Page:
Ctenosaura acanthura

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Ctenosaura acanthura[1]
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Scientific classification
Kingdom: Animalia
Phylum: Chordata
Subphylum: Vertebrata
Class: Reptilia
Order: Squamata
Suborder: Iguania
Family: Iguanidae
Genus: Ctenosaura
Species: C. acanthura
Binomial name
Ctenosaura acanthura
(Shaw, 1802)
Synonyms

Ctenosaura acanthura, commonly known as the northeastern spinytail iguana, is a species of iguanid lizard endemic to Mexico.[2]

Taxonomy[edit]

The northeastern spinytail iguana was first described by British zoologist George Shaw in 1802.[1] The generic name, Ctenosaura, is derived from two Greek words: ctenos (Κτενός), meaning "comb" (referring to the comblike spines on the lizard's back and tail), and saura (σαύρα), meaning "lizard".[3] Its specific name is the Greek word akanthos (Ἄκανθος), meaning "thorn".[4]

Description[edit]

Northeastern spinytail iguanas have distinctive keeled scales on their long tails, which give them their common name.[5] The males are capable of growing up to 1.4 meters (4 ft 7 in) in total length and females slightly shorter at 1 meter (3 ft 3 in).[3] They have a crest of long spines which extends down the center of the back.[5] Their base color is black with white or cream-colored markings.[3][5]

Diet and behavior[edit]

Northeastern spinytail iguanas are excellent climbers, and prefer a rocky habitat with plenty of crevices to hide in, rocks to bask on, and nearby trees to climb.[3] They are diurnal and fast moving, employing their speed to escape predators but will lash with their tails and bite if cornered.[3]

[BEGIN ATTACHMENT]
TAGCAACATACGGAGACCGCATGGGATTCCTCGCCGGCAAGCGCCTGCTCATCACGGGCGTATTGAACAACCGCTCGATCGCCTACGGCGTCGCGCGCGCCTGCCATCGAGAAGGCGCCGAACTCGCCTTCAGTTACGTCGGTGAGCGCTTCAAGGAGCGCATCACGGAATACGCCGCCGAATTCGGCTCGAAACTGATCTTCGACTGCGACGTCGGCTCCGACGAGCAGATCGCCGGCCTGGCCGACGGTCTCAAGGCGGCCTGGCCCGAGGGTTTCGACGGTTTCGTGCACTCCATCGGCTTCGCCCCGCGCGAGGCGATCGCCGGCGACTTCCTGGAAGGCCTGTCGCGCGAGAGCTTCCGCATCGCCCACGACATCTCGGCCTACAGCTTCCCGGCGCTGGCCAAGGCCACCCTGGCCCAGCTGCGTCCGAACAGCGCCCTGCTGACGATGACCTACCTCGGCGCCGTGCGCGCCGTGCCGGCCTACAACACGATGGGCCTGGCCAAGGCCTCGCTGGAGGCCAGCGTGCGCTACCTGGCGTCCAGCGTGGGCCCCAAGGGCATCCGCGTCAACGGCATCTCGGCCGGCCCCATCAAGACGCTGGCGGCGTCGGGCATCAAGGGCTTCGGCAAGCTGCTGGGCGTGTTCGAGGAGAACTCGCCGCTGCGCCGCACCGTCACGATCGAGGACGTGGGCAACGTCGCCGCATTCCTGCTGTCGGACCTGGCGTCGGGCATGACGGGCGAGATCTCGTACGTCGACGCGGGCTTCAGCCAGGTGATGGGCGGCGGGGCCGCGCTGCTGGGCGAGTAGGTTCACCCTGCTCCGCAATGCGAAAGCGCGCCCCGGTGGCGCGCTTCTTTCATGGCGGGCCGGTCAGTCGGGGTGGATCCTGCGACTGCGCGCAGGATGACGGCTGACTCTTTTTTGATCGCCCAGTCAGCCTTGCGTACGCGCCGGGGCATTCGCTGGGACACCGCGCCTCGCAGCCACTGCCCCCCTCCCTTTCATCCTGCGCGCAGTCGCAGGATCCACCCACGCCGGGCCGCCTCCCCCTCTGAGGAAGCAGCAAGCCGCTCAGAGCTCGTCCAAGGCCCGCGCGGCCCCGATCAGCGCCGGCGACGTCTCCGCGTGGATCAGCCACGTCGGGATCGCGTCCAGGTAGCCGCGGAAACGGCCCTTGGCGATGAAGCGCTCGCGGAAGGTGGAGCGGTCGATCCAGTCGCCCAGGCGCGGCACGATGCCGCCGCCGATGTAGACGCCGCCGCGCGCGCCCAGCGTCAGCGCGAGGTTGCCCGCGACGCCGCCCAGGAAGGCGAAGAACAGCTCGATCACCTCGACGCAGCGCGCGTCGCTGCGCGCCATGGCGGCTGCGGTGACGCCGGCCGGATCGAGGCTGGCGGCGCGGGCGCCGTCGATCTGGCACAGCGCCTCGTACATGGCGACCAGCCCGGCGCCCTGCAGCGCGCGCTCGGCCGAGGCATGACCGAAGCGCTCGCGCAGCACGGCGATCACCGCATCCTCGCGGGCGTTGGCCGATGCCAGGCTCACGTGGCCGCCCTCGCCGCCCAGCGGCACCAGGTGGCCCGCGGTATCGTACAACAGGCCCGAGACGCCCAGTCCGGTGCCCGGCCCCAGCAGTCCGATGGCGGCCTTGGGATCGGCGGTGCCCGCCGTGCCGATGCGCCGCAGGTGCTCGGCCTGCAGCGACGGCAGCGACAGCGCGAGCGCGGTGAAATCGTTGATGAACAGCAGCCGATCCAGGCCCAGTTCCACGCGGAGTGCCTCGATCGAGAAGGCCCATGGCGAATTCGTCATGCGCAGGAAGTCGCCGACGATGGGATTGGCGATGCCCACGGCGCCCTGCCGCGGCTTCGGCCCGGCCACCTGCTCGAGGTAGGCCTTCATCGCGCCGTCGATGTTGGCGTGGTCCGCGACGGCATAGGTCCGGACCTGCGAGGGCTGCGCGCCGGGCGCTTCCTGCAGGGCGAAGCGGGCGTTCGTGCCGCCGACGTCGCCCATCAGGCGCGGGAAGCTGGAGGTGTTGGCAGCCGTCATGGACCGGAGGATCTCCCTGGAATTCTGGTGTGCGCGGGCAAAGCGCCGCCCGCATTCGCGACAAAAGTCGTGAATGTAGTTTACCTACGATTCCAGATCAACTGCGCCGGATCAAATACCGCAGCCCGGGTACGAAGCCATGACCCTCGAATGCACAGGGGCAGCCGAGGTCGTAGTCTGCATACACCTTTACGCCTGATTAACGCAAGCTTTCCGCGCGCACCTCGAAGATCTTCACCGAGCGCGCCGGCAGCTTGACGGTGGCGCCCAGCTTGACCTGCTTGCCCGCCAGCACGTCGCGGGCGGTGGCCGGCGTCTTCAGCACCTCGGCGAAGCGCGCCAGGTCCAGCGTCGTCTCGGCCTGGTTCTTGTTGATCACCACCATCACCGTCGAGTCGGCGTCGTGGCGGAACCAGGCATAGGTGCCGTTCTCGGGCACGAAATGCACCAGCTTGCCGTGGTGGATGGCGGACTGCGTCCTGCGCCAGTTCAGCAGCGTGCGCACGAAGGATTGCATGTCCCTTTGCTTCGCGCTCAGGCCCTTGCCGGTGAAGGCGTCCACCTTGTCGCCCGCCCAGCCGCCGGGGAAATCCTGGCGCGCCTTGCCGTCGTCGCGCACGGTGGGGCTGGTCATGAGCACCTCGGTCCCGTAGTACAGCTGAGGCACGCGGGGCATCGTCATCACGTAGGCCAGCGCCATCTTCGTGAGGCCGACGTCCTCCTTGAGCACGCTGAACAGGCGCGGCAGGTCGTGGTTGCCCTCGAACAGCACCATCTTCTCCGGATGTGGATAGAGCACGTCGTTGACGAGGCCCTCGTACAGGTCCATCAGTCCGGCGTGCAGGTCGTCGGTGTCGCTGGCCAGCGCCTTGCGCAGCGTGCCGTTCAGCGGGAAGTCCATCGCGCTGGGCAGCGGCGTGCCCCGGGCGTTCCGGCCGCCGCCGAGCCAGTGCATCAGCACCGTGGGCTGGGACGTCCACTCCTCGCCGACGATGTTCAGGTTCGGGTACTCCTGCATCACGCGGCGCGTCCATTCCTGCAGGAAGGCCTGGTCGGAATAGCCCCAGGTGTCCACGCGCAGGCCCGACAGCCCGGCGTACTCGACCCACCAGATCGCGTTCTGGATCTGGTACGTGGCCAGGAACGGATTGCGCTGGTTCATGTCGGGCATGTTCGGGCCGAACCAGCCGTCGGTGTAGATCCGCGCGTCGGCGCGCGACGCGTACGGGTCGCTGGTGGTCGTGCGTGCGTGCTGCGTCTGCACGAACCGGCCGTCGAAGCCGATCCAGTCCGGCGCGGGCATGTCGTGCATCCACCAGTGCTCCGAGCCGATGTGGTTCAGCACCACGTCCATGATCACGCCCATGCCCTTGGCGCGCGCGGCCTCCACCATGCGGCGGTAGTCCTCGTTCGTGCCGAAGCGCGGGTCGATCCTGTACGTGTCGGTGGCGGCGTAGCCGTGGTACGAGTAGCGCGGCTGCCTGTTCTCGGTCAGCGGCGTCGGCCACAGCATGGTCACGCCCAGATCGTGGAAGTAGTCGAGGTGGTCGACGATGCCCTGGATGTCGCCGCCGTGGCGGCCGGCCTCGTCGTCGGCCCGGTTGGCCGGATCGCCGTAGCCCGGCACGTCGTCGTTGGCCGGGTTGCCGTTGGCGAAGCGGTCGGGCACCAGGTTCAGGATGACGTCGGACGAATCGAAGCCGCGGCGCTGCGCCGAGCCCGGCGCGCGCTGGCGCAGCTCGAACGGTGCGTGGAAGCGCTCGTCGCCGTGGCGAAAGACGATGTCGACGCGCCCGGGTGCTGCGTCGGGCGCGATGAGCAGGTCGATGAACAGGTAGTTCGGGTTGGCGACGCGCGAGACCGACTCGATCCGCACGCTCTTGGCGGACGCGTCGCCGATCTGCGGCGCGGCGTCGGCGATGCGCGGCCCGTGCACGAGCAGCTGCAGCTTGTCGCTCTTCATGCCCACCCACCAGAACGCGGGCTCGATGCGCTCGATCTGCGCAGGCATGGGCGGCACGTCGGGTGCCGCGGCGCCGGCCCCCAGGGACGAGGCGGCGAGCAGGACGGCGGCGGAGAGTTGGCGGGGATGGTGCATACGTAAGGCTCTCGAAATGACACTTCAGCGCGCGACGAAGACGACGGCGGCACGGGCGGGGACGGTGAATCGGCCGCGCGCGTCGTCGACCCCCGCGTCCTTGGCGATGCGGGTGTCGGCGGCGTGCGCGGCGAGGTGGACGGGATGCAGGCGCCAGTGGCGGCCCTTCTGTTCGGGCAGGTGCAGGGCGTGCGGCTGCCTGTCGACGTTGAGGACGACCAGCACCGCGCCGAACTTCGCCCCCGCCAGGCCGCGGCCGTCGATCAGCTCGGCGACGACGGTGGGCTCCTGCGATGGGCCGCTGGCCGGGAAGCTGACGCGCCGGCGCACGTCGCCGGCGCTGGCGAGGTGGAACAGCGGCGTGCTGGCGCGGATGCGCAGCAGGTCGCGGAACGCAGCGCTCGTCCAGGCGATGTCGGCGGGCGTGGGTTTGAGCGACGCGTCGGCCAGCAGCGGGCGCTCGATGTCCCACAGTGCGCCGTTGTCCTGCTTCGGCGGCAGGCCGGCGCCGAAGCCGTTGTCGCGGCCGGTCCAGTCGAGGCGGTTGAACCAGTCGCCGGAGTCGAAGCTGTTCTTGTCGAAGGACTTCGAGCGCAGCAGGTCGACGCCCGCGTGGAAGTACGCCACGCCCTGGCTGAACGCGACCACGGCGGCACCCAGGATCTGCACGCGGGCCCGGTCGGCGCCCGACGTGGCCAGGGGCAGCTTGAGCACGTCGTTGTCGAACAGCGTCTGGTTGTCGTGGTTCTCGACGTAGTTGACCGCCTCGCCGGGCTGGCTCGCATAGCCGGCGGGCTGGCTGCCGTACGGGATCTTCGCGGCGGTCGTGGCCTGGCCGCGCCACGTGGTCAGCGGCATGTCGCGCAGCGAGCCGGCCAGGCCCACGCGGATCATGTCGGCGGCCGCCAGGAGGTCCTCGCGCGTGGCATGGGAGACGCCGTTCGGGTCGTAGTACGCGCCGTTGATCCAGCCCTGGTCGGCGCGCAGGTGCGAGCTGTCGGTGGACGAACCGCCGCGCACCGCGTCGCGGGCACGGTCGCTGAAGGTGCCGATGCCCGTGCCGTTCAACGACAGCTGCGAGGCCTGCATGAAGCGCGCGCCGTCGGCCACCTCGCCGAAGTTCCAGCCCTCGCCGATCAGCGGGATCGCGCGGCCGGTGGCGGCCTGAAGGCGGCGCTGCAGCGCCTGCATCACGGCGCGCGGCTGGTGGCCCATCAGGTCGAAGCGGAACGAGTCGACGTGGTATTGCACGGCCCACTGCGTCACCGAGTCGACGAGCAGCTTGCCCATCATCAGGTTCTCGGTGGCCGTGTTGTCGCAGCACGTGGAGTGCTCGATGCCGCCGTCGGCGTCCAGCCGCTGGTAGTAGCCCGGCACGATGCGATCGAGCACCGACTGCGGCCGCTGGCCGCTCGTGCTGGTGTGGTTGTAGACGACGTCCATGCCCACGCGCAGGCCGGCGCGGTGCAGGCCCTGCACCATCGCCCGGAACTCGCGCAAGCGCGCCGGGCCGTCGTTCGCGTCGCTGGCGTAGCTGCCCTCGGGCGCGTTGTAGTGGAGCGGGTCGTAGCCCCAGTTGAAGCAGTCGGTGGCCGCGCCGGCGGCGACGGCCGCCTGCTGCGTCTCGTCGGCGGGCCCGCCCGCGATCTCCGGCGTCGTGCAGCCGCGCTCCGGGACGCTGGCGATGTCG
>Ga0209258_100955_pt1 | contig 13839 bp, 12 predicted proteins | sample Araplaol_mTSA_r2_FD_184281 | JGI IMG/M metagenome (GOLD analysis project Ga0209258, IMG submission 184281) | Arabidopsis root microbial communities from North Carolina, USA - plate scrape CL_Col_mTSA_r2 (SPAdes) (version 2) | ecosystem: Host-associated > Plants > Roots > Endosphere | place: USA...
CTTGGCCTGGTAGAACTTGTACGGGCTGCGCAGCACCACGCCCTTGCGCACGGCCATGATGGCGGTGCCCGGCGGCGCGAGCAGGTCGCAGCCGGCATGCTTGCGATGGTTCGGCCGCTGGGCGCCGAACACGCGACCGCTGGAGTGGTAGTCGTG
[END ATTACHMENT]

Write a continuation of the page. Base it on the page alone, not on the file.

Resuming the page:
They are primarily herbivorous, eating flowers, leaves, stems, and fruit, but they will opportunistically eat smaller animals, eggs, and arthropods.[3] Juveniles tend to be insectivores becoming more herbivorous as they get older.

Distribution[edit]

This species may commonly be found around areas of human habitation. These large lizards range from central Tamaulipas to the Isthmus of Tehuantepec between the Mexican states of Veracruz and Oaxaca.[4][3]

Reproduction[edit]

Mating generally occurs in the spring. A male shows dominance and interest by head bobbing, eventually chasing the female until he can catch her and subdue her.[3] Within eight to ten weeks, the female will dig a nest and lay clutches of up to 24 eggs.[3] The eggs hatch in 90 days with the babies digging their way out of the sand.[3] These juveniles are typically green with brown markings, although all-brown hatchlings have been recorded as well.[5]

References[edit]

  1. ^ a b "Ctenosaura acanthura". Integrated Taxonomic Information System. Retrieved 30 September 2008. 
  2. ^ a b Ctenosaura acanthura at the Reptarium.cz Reptile Database. Accessed 13 November 2015.
  3. ^ a b c d e f g h i j Malfatti, Mark (2007), "A look at the genus Ctenosaura: meet the World's fastest lizard and its kin", Reptiles Magazine, 15 (11): 64–73 
  4. ^ a b Hollingsworth, Bradford D. (2004), "The Evolution of Iguanas: An Overview and a Checklist of Species", Iguanas: Biology and Conservation, University of California Press, pp. 34–35, ISBN 978-0-520-23854-1 
  5. ^ a b c d Köhler, Gunther (1996), "Notes on the systematic status of the taxa acanthura, pectinata, and similis of the genus Ctenosaura", Senckenbergiana Biologica, 30 (1): 33–43 

External links[edit]